Author: Joseph Owen
Publisher: Naval Institute Press
Release Date: 2012-10-11
During the early, uncertain days of the Korean War, World War II veteran and company lieutenant Joe Owen saw firsthand how the hastily assembled mix of some two hundred regulars and raw reservists hardened into a superb Marine rifle company known as Baker-One-Seven. As comrades fell wounded and dead around them on the frozen slopes above Korea's infamous Chosin Reservoir, Baker-One-Seven's Marines triumphed against the relentless human-wave assaults of Chinese regulars and took part in the breakout that destroyed six to eight divisions of Chinese regulars. COLDER THAN HELL paints a vivid, frightening portrait of one of the most horrific infantry battles ever waged.
Author: Eric Hammel
Publisher: Pacifica Military History
Release Date: 2010-01-24
CHOSIN Heroic Ordeal of the Korean War Eric Hammel Told from the point of view of the men in the foxholes and tanks, outposts, and command posts, Eric Hammel’s Chosin is the definitive account of the epic retreat under fire of the 1st Marine Division from the Chosin Reservoir in December 1950. The author first sketches in the errors and miscalculations on the part of the American high command that caused the Marines to be strung out at the end of a narrow road scores of miles from the sea. He then plunges right into the action: the massing of Chinese forces in about ten-to-one strength; the Marines' command problems due to the -35-degree climate, mountainous terrain, and high-level overconfidence; and the onset of the overwhelming Chinese assault. With a wealth of tactical detail and small-unit action Chosin: Heroic Ordeal of the Korean War is the most complete, most compelling book written on this iconic battle. Author Eric Hammel's masterful account offers invaluable perspective on war at the gut level.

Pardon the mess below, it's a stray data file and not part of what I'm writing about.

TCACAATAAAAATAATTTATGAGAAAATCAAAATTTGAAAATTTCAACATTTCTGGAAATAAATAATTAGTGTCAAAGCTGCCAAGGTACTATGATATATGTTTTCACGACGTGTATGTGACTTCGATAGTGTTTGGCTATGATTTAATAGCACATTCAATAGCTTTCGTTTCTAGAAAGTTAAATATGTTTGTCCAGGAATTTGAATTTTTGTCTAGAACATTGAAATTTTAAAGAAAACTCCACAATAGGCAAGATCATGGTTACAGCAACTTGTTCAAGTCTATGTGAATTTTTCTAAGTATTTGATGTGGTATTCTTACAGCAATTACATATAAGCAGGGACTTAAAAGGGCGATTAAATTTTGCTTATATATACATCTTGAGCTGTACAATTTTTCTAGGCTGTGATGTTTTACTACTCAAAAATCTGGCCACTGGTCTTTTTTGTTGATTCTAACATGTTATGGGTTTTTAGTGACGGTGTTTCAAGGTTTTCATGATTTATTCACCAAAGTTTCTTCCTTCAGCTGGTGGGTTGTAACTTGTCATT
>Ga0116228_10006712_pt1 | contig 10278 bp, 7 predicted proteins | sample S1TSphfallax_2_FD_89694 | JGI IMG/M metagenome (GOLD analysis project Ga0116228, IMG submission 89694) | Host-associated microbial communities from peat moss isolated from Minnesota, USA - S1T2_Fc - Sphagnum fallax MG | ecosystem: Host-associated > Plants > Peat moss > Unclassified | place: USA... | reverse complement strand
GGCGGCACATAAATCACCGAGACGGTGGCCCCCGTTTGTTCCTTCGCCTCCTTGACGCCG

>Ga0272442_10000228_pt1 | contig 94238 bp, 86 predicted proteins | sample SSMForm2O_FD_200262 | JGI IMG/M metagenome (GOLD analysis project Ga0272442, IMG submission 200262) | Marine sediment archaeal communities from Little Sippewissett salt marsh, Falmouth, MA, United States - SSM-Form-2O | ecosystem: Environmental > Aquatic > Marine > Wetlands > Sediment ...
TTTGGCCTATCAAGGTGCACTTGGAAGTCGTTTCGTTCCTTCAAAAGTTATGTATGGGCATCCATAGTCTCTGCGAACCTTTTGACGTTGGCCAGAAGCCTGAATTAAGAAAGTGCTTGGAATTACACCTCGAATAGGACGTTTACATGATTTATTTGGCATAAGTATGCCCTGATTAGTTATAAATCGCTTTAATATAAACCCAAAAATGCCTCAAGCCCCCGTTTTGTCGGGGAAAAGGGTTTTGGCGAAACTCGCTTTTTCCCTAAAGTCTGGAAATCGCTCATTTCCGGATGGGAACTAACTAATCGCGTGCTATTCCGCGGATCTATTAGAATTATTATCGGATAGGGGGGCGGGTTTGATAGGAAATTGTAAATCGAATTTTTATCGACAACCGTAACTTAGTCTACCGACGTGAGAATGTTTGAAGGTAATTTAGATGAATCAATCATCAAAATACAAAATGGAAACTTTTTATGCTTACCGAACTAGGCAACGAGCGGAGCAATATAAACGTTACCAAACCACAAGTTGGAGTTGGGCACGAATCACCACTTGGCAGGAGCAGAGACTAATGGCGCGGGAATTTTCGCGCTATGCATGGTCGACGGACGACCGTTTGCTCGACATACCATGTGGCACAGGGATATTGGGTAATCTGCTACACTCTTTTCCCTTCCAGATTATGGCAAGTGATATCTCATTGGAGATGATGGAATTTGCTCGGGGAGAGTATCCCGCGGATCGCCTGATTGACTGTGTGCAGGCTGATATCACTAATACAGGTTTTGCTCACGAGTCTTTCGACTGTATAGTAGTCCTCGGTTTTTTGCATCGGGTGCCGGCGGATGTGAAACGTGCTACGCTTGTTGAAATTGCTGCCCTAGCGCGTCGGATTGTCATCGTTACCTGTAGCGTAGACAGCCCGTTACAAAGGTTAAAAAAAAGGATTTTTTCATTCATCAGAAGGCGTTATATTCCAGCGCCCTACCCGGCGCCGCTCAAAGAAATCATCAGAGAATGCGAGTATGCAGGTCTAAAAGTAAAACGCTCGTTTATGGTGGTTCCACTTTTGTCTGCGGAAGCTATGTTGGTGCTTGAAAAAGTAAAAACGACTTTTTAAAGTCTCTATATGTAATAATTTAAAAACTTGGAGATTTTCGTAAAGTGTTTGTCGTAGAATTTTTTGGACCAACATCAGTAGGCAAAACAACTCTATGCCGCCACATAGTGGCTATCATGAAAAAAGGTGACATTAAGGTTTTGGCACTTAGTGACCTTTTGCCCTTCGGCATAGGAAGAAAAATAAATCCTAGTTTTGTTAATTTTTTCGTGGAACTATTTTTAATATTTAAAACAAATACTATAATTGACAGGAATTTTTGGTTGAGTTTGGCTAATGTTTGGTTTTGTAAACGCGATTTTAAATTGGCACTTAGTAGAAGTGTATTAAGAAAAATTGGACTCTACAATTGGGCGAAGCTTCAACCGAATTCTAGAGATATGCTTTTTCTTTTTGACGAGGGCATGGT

Author: Thomas McKelvey Cleaver
Publisher: Bloomsbury Publishing
Release Date: 2016-07-28
In November 1950 The US 1st Marine Division was trapped in the Chosin Reservoir following the intervention of Red China in the Korean War. Fought during the worst blizzard in a century, the ensuing battle is considered by the United States Marine Corps to be 'the Corps' Finest Hour.' The soldiers who fought there would later become known as the 'Frozen Chosen'. Published now in paperback, this incredible story is based on first hand interviews from surviving veterans, telling of heroism and bravery in the face of overwhelming odds, as a handful of Marines fought desperately against wave after wave of Chinese forces. Sometimes forced into desperate hand to hand combat, the fighting retreat from Chosin marked one of the darkest moments for Western forces in Korea, but would go on to resonate with generations of Marines as a symbol of the Marine Corps' dogged determination, fighting skill, and never-say-die attitude on the battlefield.